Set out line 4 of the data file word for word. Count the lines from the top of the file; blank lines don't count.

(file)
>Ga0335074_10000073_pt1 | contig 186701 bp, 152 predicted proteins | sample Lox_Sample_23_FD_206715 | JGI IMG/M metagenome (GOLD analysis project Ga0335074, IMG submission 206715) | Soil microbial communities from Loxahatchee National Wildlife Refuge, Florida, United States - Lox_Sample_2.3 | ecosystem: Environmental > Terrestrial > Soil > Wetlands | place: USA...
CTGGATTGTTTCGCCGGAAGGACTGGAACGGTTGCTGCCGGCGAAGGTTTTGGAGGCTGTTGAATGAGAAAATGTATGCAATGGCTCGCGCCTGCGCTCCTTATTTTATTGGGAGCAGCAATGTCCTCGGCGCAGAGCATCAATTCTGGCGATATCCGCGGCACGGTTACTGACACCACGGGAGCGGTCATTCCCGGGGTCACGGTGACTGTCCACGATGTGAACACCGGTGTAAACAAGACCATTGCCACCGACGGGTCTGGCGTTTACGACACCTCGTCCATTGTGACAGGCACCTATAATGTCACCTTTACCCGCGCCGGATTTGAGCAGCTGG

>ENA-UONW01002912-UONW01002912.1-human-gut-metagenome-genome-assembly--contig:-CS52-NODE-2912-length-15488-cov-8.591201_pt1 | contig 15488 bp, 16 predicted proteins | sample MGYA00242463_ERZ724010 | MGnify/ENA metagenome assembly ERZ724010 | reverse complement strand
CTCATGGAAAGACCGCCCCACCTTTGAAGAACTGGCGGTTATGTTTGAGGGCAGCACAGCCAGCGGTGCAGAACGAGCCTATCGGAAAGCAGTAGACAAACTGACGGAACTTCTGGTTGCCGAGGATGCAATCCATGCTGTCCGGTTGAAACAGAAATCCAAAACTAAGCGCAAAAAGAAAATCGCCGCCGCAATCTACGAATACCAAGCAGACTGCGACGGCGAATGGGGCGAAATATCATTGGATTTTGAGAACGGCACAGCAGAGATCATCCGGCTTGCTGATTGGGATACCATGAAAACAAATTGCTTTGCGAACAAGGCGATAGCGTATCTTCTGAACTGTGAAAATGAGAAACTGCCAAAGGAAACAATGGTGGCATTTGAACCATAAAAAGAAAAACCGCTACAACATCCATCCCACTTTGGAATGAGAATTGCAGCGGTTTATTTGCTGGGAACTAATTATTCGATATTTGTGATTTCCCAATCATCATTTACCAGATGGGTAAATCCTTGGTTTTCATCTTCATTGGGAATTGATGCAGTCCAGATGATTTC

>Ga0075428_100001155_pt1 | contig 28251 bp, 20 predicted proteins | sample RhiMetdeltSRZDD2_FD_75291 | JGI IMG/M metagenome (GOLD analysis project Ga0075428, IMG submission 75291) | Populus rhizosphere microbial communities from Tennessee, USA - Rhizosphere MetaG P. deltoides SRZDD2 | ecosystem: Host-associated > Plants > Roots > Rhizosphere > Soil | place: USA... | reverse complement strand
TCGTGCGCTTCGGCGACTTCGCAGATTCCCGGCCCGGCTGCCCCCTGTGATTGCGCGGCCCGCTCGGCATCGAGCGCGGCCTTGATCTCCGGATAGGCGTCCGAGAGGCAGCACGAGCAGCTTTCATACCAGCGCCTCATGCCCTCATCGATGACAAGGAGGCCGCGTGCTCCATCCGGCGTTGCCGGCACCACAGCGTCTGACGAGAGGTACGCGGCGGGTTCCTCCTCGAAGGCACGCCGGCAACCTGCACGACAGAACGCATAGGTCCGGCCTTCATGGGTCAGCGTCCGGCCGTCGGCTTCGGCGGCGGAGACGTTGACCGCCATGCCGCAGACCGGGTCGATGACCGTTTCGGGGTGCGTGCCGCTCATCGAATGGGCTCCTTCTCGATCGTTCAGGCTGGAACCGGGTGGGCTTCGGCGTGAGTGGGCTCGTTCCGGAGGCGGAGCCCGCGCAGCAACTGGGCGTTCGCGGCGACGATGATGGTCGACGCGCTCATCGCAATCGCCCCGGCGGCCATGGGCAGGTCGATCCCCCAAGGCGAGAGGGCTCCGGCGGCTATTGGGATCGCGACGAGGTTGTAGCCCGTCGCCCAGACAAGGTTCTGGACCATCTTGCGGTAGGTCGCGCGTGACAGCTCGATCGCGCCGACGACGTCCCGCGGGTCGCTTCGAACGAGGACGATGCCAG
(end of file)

CTCATGGAAAGACCGCCCCACCTTTGAAGAACTGGCGGTTATGTTTGAGGGCAGCACAGCCAGCGGTGCAGAACGAGCCTATCGGAAAGCAGTAGACAAACTGACGGAACTTCTGGTTGCCGAGGATGCAATCCATGCTGTCCGGTTGAAACAGAAATCCAAAACTAAGCGCAAAAAGAAAATCGCCGCCGCAATCTACGAATACCAAGCAGACTGCGACGGCGAATGGGGCGAAATATCATTGGATTTTGAGAACGGCACAGCAGAGATCATCCGGCTTGCTGATTGGGATACCATGAAAACAAATTGCTTTGCGAACAAGGCGATAGCGTATCTTCTGAACTGTGAAAATGAGAAACTGCCAAAGGAAACAATGGTGGCATTTGAACCATAAAAAGAAAAACCGCTACAACATCCATCCCACTTTGGAATGAGAATTGCAGCGGTTTATTTGCTGGGAACTAATTATTCGATATTTGTGATTTCCCAATCATCATTTACCAGATGGGTAAATCCTTGGTTTTCATCTTCATTGGGAATTGATGCAGTCCAGATGATTTC